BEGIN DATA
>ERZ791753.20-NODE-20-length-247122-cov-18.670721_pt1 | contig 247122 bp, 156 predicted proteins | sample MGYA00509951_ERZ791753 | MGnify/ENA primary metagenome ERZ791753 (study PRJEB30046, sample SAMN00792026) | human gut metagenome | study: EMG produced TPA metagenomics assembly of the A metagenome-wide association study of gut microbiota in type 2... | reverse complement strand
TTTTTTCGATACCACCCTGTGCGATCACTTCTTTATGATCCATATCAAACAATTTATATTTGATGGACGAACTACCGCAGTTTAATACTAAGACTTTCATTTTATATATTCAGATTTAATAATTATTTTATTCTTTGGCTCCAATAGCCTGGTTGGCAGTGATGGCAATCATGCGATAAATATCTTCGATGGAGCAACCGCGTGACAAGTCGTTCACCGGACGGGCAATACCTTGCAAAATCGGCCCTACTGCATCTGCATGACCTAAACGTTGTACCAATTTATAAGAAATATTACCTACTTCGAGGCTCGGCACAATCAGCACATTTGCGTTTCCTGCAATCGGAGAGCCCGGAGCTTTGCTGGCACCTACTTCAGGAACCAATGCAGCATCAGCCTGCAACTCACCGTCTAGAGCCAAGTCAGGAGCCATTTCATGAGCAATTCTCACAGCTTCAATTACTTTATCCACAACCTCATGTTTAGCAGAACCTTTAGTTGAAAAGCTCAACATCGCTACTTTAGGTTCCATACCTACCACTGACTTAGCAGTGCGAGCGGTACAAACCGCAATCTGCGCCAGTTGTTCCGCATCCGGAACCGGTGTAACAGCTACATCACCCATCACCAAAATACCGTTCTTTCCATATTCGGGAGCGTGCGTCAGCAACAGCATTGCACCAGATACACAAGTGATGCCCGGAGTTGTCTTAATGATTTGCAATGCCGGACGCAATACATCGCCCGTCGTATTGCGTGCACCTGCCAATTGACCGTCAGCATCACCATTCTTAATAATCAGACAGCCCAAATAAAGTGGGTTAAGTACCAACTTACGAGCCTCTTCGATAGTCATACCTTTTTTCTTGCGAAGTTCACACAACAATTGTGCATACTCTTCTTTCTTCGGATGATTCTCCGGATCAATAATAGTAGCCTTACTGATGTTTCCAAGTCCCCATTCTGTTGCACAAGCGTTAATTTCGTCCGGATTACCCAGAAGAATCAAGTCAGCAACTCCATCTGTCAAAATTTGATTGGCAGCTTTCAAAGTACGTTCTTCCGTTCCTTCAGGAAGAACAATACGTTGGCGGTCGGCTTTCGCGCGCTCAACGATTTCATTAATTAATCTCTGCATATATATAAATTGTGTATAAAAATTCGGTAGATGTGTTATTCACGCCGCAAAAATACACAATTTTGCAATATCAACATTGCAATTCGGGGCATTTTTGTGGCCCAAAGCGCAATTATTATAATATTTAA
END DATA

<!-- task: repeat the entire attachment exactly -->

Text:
>ERZ791753.20-NODE-20-length-247122-cov-18.670721_pt1 | contig 247122 bp, 156 predicted proteins | sample MGYA00509951_ERZ791753 | MGnify/ENA primary metagenome ERZ791753 (study PRJEB30046, sample SAMN00792026) | human gut metagenome | study: EMG produced TPA metagenomics assembly of the A metagenome-wide association study of gut microbiota in type 2... | reverse complement strand
TTTTTTCGATACCACCCTGTGCGATCACTTCTTTATGATCCATATCAAACAATTTATATTTGATGGACGAACTACCGCAGTTTAATACTAAGACTTTCATTTTATATATTCAGATTTAATAATTATTTTATTCTTTGGCTCCAATAGCCTGGTTGGCAGTGATGGCAATCATGCGATAAATATCTTCGATGGAGCAACCGCGTGACAAGTCGTTCACCGGACGGGCAATACCTTGCAAAATCGGCCCTACTGCATCTGCATGACCTAAACGTTGTACCAATTTATAAGAAATATTACCTACTTCGAGGCTCGGCACAATCAGCACATTTGCGTTTCCTGCAATCGGAGAGCCCGGAGCTTTGCTGGCACCTACTTCAGGAACCAATGCAGCATCAGCCTGCAACTCACCGTCTAGAGCCAAGTCAGGAGCCATTTCATGAGCAATTCTCACAGCTTCAATTACTTTATCCACAACCTCATGTTTAGCAGAACCTTTAGTTGAAAAGCTCAACATCGCTACTTTAGGTTCCATACCTACCACTGACTTAGCAGTGCGAGCGGTACAAACCGCAATCTGCGCCAGTTGTTCCGCATCCGGAACCGGTGTAACAGCTACATCACCCATCACCAAAATACCGTTCTTTCCATATTCGGGAGCGTGCGTCAGCAACAGCATTGCACCAGATACACAAGTGATGCCCGGAGTTGTCTTAATGATTTGCAATGCCGGACGCAATACATCGCCCGTCGTATTGCGTGCACCTGCCAATTGACCGTCAGCATCACCATTCTTAATAATCAGACAGCCCAAATAAAGTGGGTTAAGTACCAACTTACGAGCCTCTTCGATAGTCATACCTTTTTTCTTGCGAAGTTCACACAACAATTGTGCATACTCTTCTTTCTTCGGATGATTCTCCGGATCAATAATAGTAGCCTTACTGATGTTTCCAAGTCCCCATTCTGTTGCACAAGCGTTAATTTCGTCCGGATTACCCAGAAGAATCAAGTCAGCAACTCCATCTGTCAAAATTTGATTGGCAGCTTTCAAAGTACGTTCTTCCGTTCCTTCAGGAAGAACAATACGTTGGCGGTCGGCTTTCGCGCGCTCAACGATTTCATTAATTAATCTCTGCATATATATAAATTGTGTATAAAAATTCGGTAGATGTGTTATTCACGCCGCAAAAATACACAATTTTGCAATATCAACATTGCAATTCGGGGCATTTTTGTGGCCCAAAGCGCAATTATTATAATATTTAA